Specter of protectionism haunts global economy

By Cheng Shi Source:Global Times Published: 2017/4/23 21:53:39

Illustration: Luo Xuan/GT



 

The global economy is in the midst of a period that is both encouraging and bewildering, in the aftermath of the financial crisis.

Earlier this month, the IMF released its World Economic Outlook report, titled "Gaining Momentum?" Thanks to a surprisingly strong recovery in the past six months, the IMF raised its global economic growth projection for 2017 to 3.5 percent. The IMF has generally been too optimistic recently, with its projections mostly being cut in the course of some 40 revisions in the past decade. However, the fund broke this pattern in its recent report, with a 0.1 percentage point upward revision to 3.5 percent, an even more bullish estimate than before.

Looking purely at short-term growth, 3.5 percent growth falls within the trend level of 1980-2016 but it may lack sustainability. Whether it's the commodity market or easing policy, they are undergoing marginal tightening. This will weaken global short cycle recovery momentum. In the past six months, the economies that beat expectations the most were the UK, Japan, Spain, China and Russia. Their new projections for 2017 are 0.9, 0.6, 0.4, 0.4 and 0.3 percentage points higher than half a year ago, respectively. But Russia and Japan still face the risk of stagnation.

The IMF believes the global economy now faces a complicated situation of short cycle rebound plus long cycle downturn. Such a view of the global economy conforms to our "cyclical complication" paradigm. Cyclical volatility is mainly the result of earlier expansionary policy efforts taking effect intensively. With diminishing policy effects, the global economy still faces huge downside pressure, and after volatility, the global economy will inevitably have to enter a period of correction.

The weak global recovery is fundamentally based on the slowdown of total factor productivity. Since the financial crisis, financial innovation has been suppressed to some extent, hindering optimized allocation of resources. Besides, demand-side stimulus policies have been rolled out frequently across the globe, but supply-side structural policy has been relatively rare. Against that backdrop, policy stimulus impedes the natural recovery of productivity.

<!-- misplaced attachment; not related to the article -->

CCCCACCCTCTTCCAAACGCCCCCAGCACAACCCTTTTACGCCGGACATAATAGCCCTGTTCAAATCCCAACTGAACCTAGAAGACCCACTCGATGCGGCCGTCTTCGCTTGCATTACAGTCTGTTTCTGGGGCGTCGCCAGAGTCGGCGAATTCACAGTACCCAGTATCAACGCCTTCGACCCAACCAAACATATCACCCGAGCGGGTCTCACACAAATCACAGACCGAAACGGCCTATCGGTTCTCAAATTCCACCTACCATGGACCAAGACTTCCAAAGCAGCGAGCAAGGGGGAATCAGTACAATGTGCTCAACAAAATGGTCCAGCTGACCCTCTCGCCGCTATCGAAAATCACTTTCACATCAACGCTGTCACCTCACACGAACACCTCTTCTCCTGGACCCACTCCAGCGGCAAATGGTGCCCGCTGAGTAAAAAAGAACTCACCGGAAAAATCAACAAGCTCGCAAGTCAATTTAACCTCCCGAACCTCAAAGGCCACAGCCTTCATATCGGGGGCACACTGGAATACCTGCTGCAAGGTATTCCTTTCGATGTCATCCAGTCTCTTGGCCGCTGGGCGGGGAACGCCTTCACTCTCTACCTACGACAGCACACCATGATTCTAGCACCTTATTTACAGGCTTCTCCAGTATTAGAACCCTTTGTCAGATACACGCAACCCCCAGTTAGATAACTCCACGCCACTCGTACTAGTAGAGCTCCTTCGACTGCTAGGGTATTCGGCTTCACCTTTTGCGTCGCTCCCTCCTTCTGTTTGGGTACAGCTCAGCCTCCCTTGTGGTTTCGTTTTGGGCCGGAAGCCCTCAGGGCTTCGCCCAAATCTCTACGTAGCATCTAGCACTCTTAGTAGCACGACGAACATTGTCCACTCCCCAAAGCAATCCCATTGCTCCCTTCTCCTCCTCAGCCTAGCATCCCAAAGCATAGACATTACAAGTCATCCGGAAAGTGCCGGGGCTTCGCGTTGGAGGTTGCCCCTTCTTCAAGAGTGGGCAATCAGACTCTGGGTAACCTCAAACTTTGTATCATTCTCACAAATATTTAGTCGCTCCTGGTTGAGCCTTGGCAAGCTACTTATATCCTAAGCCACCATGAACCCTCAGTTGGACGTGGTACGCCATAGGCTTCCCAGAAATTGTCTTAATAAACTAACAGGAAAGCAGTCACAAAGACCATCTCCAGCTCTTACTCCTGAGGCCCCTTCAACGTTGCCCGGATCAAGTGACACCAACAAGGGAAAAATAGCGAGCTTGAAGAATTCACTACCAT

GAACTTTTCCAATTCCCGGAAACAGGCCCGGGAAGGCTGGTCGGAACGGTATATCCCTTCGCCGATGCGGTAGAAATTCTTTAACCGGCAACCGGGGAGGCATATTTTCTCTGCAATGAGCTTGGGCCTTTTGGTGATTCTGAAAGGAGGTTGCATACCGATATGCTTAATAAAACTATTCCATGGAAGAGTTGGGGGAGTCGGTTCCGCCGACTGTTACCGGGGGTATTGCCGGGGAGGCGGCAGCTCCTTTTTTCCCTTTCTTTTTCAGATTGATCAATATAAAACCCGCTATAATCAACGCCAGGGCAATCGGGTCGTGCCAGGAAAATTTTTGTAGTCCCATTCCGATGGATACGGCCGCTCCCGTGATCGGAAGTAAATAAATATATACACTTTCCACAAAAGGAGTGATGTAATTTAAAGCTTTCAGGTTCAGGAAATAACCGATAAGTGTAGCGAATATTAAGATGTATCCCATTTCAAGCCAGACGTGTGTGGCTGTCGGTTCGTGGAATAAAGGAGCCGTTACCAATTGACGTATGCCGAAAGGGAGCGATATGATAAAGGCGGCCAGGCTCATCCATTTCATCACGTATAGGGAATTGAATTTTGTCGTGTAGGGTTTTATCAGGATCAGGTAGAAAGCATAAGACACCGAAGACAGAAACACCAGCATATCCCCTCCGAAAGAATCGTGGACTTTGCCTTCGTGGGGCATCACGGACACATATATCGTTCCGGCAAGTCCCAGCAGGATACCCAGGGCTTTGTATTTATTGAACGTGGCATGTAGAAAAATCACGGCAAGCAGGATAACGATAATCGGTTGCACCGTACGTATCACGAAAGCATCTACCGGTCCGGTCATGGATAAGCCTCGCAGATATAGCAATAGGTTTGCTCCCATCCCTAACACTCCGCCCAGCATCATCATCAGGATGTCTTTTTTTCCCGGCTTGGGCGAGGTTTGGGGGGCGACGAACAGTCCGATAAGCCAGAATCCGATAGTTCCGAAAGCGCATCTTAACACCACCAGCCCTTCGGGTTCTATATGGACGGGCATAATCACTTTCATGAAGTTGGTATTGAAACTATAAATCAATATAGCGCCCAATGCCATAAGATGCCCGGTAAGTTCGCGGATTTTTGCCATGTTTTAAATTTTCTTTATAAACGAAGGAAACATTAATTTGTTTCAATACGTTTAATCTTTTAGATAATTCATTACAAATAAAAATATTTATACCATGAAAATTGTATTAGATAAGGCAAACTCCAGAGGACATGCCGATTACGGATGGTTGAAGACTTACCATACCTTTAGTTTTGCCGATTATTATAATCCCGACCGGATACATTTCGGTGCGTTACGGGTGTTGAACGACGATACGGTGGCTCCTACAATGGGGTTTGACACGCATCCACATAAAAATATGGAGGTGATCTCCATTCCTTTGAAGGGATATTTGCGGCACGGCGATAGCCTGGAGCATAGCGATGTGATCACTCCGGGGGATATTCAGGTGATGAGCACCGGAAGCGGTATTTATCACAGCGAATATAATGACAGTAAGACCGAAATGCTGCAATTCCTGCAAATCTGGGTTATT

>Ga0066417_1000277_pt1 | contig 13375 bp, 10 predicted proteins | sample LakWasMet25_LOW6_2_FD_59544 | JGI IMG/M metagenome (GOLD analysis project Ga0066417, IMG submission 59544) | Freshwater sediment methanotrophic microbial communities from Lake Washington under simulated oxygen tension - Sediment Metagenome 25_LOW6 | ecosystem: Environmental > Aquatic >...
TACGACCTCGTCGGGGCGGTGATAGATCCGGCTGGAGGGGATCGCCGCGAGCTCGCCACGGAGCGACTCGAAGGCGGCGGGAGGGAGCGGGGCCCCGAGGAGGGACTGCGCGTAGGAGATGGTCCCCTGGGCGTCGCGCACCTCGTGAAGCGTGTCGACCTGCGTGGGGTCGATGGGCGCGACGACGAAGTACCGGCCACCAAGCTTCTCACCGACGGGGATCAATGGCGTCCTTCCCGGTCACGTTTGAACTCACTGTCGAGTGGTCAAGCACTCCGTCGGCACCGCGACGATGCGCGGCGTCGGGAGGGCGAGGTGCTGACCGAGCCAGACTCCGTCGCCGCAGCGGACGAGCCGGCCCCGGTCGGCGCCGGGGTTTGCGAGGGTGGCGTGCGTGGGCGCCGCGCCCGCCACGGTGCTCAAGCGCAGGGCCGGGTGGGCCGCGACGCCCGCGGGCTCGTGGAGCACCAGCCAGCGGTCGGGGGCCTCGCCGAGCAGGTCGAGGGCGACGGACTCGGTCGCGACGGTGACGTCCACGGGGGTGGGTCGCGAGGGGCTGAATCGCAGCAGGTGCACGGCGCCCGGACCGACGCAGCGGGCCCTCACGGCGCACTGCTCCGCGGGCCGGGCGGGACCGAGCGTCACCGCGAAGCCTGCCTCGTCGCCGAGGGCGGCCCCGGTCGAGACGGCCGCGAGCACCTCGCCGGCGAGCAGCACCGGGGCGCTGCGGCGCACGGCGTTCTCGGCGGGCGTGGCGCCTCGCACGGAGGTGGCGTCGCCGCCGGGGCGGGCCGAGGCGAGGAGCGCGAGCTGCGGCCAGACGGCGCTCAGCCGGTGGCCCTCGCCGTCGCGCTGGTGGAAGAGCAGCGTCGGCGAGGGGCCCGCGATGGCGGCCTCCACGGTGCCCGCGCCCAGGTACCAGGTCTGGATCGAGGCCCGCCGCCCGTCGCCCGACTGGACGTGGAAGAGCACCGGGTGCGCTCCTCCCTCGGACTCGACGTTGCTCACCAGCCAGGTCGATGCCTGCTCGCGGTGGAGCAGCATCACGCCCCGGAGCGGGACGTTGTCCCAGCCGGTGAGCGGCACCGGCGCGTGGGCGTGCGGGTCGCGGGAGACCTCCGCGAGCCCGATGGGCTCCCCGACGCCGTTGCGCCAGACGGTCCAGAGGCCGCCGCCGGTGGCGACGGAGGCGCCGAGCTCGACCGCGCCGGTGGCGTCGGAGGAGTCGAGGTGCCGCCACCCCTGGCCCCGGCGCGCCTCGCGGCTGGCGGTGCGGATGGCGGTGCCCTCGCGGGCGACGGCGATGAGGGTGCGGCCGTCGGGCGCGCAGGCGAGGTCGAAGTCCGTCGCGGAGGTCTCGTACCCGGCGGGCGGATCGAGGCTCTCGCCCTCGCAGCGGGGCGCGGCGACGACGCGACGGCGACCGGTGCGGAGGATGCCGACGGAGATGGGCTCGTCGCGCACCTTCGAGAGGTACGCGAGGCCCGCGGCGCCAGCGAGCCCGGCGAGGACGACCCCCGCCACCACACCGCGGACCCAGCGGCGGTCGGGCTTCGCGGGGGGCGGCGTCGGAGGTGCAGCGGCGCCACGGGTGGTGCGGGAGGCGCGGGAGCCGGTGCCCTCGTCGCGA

Downside risks compound to form a negative feedback, increasing the likelihood of systemic risk realization. The prevalence of protectionism, isolationism and populism and conversion from economic risk to geopolitical risk, weigh on productivity at various levels.

Economic fundamentals set the stage for trade conflict. The key reason for increasing global trade friction is the heterogeneous cyclical positions that invite antagonism. Added to this rivalry is US President Donald Trump's extremely provocative policy statements and actions. The IMF in its World Economic Outlook report emphasized the dangers from protectionism. Both theoretically and practically, submission to protectionism will hinder long-term recovery. Therefore, the IMF suggests possible policy levers including active labor market reform, more progressive taxation, changes to housing and credit markets and implementation of structural policy. These measures could potentially address inequality and the protectionism pressure.

However, we believe that although the IMF's suggestions are reasonable, it is unlikely that protectionism can be suppressed in the short term, given the complicated external environment. This intrinsic contradiction will further weigh on the long-term outlook for the global economic recovery, and the IMF appears to be aware of this. In its report, the IMF maintained the trade growth projection at a low level of 3.8 percent for 2017 and cut the projection for 2018 by 0.2 percentage points to 3.9 percent. Global trade growth remains much weaker than the trend level and forces moving against globalization are reaching their climax.

Given the hardly sustainable market frenzy led by cyclical volatility, protectionism and its geopolitical risk will suppress the full return of investors' risk appetite.

Increasing trade friction is inevitable in 2017. The global economy is in the midst of macro chaotic changes and uncertainties will continue to spring up here and there. China and the US remain the double anchors of the global recovery. Their stable yet below trend level growth prospects set the weak keynote of recovery.

The author is head of ICBC International Research Ltd. bizopinion@globaltimes.com.cn



Posted in: INSIDER'S EYE

blog comments powered by Disqus